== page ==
Ma Rong, director of headhunting at Sam’s Party, a leading domestic recruitment firm in China, says she believes at least 50 percent of enterprises in China, such as Haier Group, Inner Mongolia Yili Industrial Group Co, Inner Mongolia Mengniu Diary (Group) Co, Midea Group and Gree Electric Appliances Inc, are using headhunting companies to find management-level talents to compete on the global stage.

“A few years ago, these Chinese enterprises were not concerned with using headhunters to find middle or top talents for their management team, but now they want to beat the multinational companies,” Darlington says.

Mark Carriban, managing director at Hudson, an international recruitment company that established offices on the Chinese mainland 11 years ago, expects a balance in their portfolio of international and local clients.

Currently, 85 percent of Hudson’s clients are multinationals in China, while 15 percent are domestic. “As many local companies internationalize and acquire business overseas, their HR policies will become more refined. Therefore they will demand more quality recruitment service from foreign headhunting companies,” Carriban says.

He says that as the government shifts economic focus from exporting to increasing domestic consumption, Carriban says there will be more opportunities for Chinese companies to hire domestic talent.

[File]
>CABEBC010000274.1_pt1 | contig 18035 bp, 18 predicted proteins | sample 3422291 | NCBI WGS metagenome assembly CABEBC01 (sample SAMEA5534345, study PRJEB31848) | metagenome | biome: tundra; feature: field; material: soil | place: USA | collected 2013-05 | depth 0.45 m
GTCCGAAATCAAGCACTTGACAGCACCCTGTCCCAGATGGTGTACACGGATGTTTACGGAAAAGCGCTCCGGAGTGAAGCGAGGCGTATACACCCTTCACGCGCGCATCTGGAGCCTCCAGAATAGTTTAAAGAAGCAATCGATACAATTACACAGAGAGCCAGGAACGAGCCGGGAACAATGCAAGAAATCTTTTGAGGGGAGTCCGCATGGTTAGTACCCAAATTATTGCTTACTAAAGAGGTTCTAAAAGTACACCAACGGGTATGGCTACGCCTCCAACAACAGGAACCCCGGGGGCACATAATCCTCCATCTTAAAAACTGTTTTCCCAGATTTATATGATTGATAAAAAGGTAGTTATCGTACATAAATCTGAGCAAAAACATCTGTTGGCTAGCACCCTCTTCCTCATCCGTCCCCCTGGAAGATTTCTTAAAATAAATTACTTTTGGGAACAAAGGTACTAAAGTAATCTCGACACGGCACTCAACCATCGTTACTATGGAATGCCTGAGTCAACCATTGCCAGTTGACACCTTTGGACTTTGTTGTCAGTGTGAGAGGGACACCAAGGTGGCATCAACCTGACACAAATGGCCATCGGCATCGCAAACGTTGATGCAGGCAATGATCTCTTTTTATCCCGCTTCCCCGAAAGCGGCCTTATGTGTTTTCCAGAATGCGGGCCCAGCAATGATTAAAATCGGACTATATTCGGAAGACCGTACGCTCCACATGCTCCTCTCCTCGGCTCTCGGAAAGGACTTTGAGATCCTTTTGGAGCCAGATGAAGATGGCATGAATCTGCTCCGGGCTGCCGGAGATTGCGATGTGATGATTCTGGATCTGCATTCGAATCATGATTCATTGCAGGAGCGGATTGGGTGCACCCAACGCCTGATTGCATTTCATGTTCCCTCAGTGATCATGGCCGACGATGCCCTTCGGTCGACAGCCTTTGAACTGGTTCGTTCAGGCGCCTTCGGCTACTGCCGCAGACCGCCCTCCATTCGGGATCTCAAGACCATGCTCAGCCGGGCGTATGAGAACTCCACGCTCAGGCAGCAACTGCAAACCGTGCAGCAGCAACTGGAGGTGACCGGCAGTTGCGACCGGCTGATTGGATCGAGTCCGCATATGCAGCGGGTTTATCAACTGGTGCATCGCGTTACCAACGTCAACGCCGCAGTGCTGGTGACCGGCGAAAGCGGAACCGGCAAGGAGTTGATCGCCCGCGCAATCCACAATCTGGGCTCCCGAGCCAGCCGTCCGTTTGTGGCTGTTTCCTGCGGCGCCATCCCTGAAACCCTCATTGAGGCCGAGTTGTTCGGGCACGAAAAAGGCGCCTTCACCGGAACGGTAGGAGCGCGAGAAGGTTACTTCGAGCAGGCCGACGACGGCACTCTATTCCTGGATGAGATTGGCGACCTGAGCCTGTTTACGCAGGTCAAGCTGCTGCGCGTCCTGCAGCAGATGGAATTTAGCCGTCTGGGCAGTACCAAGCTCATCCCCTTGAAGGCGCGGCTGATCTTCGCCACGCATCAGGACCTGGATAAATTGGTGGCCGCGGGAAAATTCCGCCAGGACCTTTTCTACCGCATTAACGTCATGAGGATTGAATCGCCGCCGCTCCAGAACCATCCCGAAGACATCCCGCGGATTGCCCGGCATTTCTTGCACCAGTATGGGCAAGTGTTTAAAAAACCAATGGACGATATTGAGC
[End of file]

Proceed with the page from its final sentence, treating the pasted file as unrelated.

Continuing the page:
“We have found there is a bigger demand from retail and the luxury sectors as people’s living standards in China get better,” Carriban says.

According to Hudson’s January figures on recruiting in China, 66 percent of companies in the country said they would increase hiring in the first quarter of 2012, an increase from 64 percent the previous quarter. Sectors such as automobiles, healthcare and life sciences, green energy, retail and industrials in China are showing a picture of health and growth this year.

The big question with recruitment services in China, however, is how quickly will a country based on the traditions of using guanxi – which translates to relations and is the central Chinese idea of personal networking – accept recruitment service companies? Is there any room for headhunters in a country where the right guanxi makes all the difference in ensuring that a business venture is successful or a job position is filled?

Robert Parkinson, founder and CEO of RMG Selection, a recruitment consulting company based in Beijing, says Chinese companies will take a long time to truly embrace the concept of recruitment services because guanxi still plays an important role in Chinese society.

Liu Qinghui, a 28-year-old engineer who specializes in designing in antennae for electronics, found his current job through the recommendation of his tutor at college.

“I know I was qualified for this position, but there are so many people out there. Without a recommendation from my tutor, I might not able to pass the resume screening,” he says.

Often it is acquiring the right guanxi with the right people that will determine whether a company is successful in China. Moreover, the inevitable risks and barriers entrepreneurs encounter while doing business in China will be minimized when they have the right guanxi.

“It will take five or 10 years for Chinese people to use headhunting companies for outsourcing,” says Parkinson, 34, who has been in Beijing for almost seven years.

Nonetheless, it is clear to many recruitment consultants like Parkinson that more Chinese companies are finding that the best way to be successful is finding the right personnel.